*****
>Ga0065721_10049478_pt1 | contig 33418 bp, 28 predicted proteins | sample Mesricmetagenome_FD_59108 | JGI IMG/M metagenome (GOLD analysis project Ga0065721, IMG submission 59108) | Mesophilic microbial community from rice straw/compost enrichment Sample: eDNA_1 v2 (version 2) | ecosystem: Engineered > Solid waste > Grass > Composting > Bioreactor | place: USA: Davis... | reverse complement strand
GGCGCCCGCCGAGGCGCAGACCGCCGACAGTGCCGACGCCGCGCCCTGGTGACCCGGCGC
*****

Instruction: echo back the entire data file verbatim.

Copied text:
>Ga0065721_10049478_pt1 | contig 33418 bp, 28 predicted proteins | sample Mesricmetagenome_FD_59108 | JGI IMG/M metagenome (GOLD analysis project Ga0065721, IMG submission 59108) | Mesophilic microbial community from rice straw/compost enrichment Sample: eDNA_1 v2 (version 2) | ecosystem: Engineered > Solid waste > Grass > Composting > Bioreactor | place: USA: Davis... | reverse complement strand
GGCGCCCGCCGAGGCGCAGACCGCCGACAGTGCCGACGCCGCGCCCTGGTGACCCGGCGC